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Jun
6
comment Allow non-root process to listen on port 80 without doing anything drastic
That's OK. When I have sufficient reputation, I'll be back here to downvote answers and comments that refused to answer the question actually asked. :)
Jun
6
comment Allow non-root process to listen on port 80 without doing anything drastic
Btw, I did not downvote this. It was the only answer that specifically addressed the question. It was likely downvoted by one of the question downvoters. As I understand it, you generally don't downvote questions that ask how to do something that, in someone's opinion, you shouldn't do.
Jun
6
comment Allow non-root process to listen on port 80 without doing anything drastic
No, iptables is the way. Except GlassFish won't play nice. I have already proven that I can bind GlassFish as root to ports 80 and 443. I have also proven that I can block all other ports with iptables. And I have proven that the recommended iptables configuration to forward incoming 80 and 443 traffic to 8080 and 8181 respectively does not work. And I came here hoping, at best, for enthusiast advice. (See the FAQ.) Answers that don't specifically answer the specific question will be debated unless they provide an acceptable solution I haven't thought about yet.
Jun
6
comment Allow non-root process to listen on port 80 without doing anything drastic
Apparently this question does not show any research effort, is unclear or not useful. Can the down-voter please tell me exactly how this question does not show any research effort, is unclear or not useful?
Jun
6
comment Allow non-root process to listen on port 80 without doing anything drastic
Yes, I read an article saying that this was filed as a Java bug and their answer is that it's a security feature.
Jun
6
comment Allow non-root process to listen on port 80 without doing anything drastic
Thanks. A great idea, but with one teeny tiny problem: java: error while loading shared libraries: libjli.so: cannot open shared object file: No such file or directory
Jun
6
comment Allow non-root process to listen on port 80 without doing anything drastic
I did click the link. There was no elaboration on security. As for performance, I would have to make architectural changes to take advantage of the performance, otherwise I'll just be making the app slightly slower. Putting httpd between GlassFish and the Internet isn't going to magically speed things up.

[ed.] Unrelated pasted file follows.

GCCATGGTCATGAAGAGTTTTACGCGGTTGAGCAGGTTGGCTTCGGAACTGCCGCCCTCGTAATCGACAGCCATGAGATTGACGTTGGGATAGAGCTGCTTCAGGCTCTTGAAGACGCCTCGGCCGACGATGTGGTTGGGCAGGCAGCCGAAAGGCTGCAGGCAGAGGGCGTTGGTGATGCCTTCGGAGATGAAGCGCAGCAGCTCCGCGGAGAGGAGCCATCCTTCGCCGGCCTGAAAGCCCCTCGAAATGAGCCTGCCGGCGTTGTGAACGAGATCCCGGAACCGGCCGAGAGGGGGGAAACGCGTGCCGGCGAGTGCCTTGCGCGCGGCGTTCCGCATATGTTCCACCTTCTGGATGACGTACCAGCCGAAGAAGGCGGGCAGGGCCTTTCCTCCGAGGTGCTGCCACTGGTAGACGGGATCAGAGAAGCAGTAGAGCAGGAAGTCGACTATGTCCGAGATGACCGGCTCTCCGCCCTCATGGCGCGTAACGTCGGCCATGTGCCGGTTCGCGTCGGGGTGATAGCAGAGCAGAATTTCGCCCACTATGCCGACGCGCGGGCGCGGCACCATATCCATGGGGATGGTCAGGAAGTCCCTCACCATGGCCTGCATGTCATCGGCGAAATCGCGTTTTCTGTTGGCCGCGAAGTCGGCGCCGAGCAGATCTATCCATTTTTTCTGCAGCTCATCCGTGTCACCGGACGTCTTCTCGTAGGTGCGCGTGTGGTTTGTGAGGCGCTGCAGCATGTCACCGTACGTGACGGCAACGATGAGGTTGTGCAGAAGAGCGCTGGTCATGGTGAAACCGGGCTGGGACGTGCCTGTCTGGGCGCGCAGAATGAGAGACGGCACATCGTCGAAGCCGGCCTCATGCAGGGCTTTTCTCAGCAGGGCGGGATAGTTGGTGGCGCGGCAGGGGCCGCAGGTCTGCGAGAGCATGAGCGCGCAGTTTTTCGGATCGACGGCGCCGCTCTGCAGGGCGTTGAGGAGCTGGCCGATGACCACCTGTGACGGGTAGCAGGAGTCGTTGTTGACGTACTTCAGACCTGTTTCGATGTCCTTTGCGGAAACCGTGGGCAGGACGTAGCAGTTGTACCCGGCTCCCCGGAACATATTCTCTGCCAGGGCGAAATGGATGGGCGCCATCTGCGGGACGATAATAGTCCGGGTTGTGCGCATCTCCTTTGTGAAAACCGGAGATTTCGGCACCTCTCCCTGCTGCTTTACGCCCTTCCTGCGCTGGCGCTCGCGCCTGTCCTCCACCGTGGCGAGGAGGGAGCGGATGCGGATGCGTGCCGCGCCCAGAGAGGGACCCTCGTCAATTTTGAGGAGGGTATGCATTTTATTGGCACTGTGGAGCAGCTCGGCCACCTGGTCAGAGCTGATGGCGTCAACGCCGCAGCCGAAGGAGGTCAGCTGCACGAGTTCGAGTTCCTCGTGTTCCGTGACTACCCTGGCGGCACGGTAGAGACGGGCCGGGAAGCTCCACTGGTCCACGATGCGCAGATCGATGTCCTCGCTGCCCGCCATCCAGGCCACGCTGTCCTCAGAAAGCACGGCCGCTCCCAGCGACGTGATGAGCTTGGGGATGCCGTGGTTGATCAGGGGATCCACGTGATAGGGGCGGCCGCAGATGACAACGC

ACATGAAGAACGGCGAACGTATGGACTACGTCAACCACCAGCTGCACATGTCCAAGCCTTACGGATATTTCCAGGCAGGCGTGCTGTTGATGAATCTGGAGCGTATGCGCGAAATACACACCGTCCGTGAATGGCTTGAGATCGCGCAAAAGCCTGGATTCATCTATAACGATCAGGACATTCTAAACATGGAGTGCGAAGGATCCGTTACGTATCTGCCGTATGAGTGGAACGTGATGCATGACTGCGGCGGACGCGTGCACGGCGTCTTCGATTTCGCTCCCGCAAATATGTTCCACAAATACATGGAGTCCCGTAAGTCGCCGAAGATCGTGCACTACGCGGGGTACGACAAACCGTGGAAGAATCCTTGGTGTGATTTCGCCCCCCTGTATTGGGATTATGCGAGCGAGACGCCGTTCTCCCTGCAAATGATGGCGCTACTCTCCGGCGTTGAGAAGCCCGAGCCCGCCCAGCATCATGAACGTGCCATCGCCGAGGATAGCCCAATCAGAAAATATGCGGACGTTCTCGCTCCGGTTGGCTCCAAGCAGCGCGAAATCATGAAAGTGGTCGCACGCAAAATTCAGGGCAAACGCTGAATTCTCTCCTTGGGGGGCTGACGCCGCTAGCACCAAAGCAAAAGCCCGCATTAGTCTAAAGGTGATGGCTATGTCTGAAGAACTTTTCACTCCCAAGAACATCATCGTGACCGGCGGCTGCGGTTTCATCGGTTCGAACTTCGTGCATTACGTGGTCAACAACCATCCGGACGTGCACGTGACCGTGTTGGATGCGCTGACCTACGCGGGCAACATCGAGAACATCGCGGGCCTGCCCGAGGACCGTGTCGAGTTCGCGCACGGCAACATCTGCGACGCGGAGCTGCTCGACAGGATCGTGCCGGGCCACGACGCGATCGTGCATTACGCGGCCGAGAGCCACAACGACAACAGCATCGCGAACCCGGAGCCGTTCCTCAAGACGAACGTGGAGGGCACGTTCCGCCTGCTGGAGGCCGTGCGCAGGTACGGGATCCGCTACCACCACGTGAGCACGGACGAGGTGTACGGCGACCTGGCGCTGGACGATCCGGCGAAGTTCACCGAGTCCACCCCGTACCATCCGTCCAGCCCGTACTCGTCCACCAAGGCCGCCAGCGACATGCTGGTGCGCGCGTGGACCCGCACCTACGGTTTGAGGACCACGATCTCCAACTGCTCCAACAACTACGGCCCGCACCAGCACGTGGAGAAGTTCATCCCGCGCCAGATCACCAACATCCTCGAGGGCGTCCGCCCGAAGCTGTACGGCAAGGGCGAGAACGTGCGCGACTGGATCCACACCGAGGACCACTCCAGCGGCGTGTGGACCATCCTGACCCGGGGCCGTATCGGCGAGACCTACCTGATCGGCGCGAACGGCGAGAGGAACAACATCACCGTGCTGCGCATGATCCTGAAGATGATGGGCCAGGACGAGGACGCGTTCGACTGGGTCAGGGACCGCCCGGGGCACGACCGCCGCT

Jun
6
comment Allow non-root process to listen on port 80 without doing anything drastic
Yes, I do want to do this.
Jun
6
comment Allow non-root process to listen on port 80 without doing anything drastic
And do you know why? It's so non-root compromised accounts can't imitate secure services. But with iptables blocking those secure ports anyway except for the ports on which root already listens, it's a non-issue.
Jun
6
asked Allow non-root process to listen on port 80 without doing anything drastic
Jun
6
comment Relationship between /etc/hosts and iptables?
OK. I don't want to run as root so I will have to grant the user the privileges to listen on ports 80 and 443. You said above that I don't need to do that, but I can't see how I can run as a non-root user and listen on those ports without that user being granted a privilege to do so.
Jun
6
comment Relationship between /etc/hosts and iptables?
It already uses 8080 and 8181. The iptables rules I have set up are supposed to redirect incoming requests on ports 80/443 to 8080/8181, yet GlassFish is not receiving these requests on ports 8080/8181. I do however need privileges to bind GlassFish directly to ports 80/443 which is what you suggested a few comments up.
Jun
6
comment Relationship between /etc/hosts and iptables?
How can I have GlassFish (or any other service) launched as root then switch to a jailed user account while allowing it to listen on a privileged port? I would have thought that, by definition, putting a process in jail means you put it in jail.
Jun
6
comment Relationship between /etc/hosts and iptables?
Yes I can do that. I will also have to grant its user account permission to listen on privileged ports. That's something I'd rather avoid if possible.
Jun
5
revised Relationship between /etc/hosts and iptables?
added 188 characters in body
Jun
5
comment Relationship between /etc/hosts and iptables?
I don't want to run GlassFish as root if I can avoid it. Regular users can't listen on ports < 1024.
Jun
5
comment Relationship between /etc/hosts and iptables?
Question edited. Hope it clarifies.